Sunday 22 September 2019

Summer of Love that was six months too late

George Harrison and his then wife Patti Boyd visit Haight-Ashbury in 1967
George Harrison and his then wife Patti Boyd visit Haight-Ashbury in 1967

Fiona O'Connell

It's the annual September of Love in Lisdoonvarna, a month that is neither one season nor the other. Much like the summer itself, with its overcast skies and fresh days followed by humidity.

Though not just meteorological weather can be out of whack, as that unofficial anthem to the counter culture, San Francisco (Be Sure to Wear Flowers in Your Hair), illustrates. For this soundtrack to that city's Summer of Love happened six months too late, the promise of earthly paradise having peaked at the January Human Be-In.

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Maybe it says it all that the song was written as an advertising jingle by a co-producer of that June's Monterey Festival. For the dream was doomed, with this pied piper tune the final nail in the coffin that turned nirvana into a living nightmare.

For the neighbourhood of Haight-Ashbury had been home to a few thousand hippies, or 'freaks' as many of them preferred to be called, considering the former tag too cutesy for the biggest utopian living experiment ever seen in the USA. Until the fledgling mass media and commercial powers lured up to 100,000 high school and college students into this supposed mecca of 'flower power'.

Some say the CIA was behind the spread of hard drugs into the district, comparing it to the military's distribution of alcohol to American Indians in the 19th Century. For many in the establishment felt fear and loathing for the lifestyle, with then Governor Ronald Reagan joking that a hippie dressed like Tarzan, walked like Jane and smelt like Cheetah. Others believe the dream held the seeds of its own destruction, having rejected time-honoured and tested values.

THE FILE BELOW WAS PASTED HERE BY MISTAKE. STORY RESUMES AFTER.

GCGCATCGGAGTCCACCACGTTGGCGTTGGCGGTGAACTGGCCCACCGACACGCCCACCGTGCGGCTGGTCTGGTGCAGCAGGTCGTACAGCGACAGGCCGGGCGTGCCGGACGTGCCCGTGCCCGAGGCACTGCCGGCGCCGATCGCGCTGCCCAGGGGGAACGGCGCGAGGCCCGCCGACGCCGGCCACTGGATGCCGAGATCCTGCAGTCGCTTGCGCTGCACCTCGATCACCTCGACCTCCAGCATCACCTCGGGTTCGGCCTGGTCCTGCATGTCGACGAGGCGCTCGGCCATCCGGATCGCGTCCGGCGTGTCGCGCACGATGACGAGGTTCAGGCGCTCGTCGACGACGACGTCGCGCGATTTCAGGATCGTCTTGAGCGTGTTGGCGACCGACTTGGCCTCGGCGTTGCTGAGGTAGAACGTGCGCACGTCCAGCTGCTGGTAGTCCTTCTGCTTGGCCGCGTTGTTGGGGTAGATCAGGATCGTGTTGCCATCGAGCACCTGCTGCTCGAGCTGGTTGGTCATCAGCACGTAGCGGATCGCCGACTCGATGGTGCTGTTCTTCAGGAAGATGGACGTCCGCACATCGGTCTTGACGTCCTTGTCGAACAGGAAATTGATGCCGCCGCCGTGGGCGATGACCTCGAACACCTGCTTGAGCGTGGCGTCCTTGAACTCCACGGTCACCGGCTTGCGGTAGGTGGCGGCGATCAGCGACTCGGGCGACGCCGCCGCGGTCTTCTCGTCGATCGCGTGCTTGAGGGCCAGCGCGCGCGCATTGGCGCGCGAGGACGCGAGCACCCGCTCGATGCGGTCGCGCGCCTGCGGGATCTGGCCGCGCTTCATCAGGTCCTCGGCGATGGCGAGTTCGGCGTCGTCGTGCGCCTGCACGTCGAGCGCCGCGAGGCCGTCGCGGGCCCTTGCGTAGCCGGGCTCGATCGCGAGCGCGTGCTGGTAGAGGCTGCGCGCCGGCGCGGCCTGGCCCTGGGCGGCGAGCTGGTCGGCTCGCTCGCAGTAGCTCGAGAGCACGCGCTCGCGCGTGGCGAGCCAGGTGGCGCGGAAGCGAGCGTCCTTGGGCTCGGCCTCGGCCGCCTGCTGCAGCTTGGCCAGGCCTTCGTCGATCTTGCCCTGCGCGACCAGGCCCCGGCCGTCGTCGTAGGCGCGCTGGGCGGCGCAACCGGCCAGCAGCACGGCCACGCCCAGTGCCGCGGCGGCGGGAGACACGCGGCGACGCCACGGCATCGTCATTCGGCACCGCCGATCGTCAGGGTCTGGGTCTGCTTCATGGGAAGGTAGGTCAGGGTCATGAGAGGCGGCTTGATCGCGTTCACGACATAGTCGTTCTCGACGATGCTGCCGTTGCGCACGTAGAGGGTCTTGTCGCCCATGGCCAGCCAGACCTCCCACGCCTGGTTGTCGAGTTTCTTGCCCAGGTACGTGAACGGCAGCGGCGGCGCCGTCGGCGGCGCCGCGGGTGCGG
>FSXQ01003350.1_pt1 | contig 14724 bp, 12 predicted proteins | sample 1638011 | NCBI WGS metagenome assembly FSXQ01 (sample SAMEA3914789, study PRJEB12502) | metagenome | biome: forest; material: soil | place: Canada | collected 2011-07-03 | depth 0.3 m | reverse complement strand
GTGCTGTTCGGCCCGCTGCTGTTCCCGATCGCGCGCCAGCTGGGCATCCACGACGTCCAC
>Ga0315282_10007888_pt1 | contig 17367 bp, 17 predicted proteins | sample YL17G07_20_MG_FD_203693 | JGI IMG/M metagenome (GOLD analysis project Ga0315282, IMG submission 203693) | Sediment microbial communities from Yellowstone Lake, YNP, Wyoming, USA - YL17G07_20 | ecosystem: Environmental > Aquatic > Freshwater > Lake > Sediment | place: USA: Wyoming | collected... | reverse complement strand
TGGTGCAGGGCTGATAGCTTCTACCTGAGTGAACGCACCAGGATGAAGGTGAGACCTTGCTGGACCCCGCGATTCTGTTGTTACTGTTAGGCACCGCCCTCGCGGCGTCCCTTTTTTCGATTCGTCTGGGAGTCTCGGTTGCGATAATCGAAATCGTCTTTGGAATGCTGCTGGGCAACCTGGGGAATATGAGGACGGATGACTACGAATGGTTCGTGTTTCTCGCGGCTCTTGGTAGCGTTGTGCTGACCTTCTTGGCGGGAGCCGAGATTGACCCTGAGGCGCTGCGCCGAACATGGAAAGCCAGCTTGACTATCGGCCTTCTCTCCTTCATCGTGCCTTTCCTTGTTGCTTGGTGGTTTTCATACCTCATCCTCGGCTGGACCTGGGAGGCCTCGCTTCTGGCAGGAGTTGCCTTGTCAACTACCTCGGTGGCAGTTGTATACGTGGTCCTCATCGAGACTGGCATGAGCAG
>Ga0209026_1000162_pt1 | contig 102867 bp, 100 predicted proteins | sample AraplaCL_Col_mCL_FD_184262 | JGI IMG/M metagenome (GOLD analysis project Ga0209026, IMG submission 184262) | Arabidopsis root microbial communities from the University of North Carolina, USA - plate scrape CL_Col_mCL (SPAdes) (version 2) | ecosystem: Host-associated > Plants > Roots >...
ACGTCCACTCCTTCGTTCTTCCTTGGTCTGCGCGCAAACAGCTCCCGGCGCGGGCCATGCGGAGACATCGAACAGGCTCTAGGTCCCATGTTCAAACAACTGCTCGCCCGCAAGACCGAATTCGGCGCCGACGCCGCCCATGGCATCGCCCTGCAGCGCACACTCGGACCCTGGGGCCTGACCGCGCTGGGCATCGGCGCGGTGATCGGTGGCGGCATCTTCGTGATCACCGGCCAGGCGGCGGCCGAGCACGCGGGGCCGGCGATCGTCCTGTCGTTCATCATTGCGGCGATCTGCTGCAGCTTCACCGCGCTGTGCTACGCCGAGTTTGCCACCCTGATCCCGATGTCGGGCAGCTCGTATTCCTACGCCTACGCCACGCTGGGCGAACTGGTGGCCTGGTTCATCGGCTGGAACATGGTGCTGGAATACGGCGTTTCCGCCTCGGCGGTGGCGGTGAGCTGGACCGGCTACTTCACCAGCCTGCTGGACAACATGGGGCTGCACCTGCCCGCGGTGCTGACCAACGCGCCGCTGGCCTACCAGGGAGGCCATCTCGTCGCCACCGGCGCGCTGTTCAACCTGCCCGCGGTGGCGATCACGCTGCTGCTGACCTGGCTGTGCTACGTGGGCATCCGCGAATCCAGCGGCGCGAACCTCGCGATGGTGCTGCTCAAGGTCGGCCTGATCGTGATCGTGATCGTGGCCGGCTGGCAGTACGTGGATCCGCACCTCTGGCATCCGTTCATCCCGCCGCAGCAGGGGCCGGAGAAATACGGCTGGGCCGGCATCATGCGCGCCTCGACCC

Whatever the cause, the area had become unmanageable by the actual Summer of Love, with hordes of homeless, drug-dazed teens preyed upon by violent drug dealers and other dark forces.

There are chilling photos from the Haight-Ashbury Free Clinic, which was overwhelmed by cases of mental illness and addiction. And tales of runaways lost to prostitution and who knows what. The 'contact' section of a local newspaper was filled with entries written by parents desperate to find their children. "Please write - Mom." "Please come home." "Let us know you are OK - we miss you so much."

George Harrison, who visited the city that Summer of Love, admitted years later: "It wasn't what I thought - spiritual awakenings and being artistic - it was full of horrible spotty drop-out kids on drugs. That was a turning point for me."

For the brave new world was already dead and buried - quite literally - the original community holding a mock funeral that October as a way of declaring the end of an era.

But maybe it had served its purpose, by shining a light on a post-war world as lost as the vulnerable young souls in San Francisco that summer. For peace and love is never out of time but transcends the seasons to flower forever.

Sunday Independent

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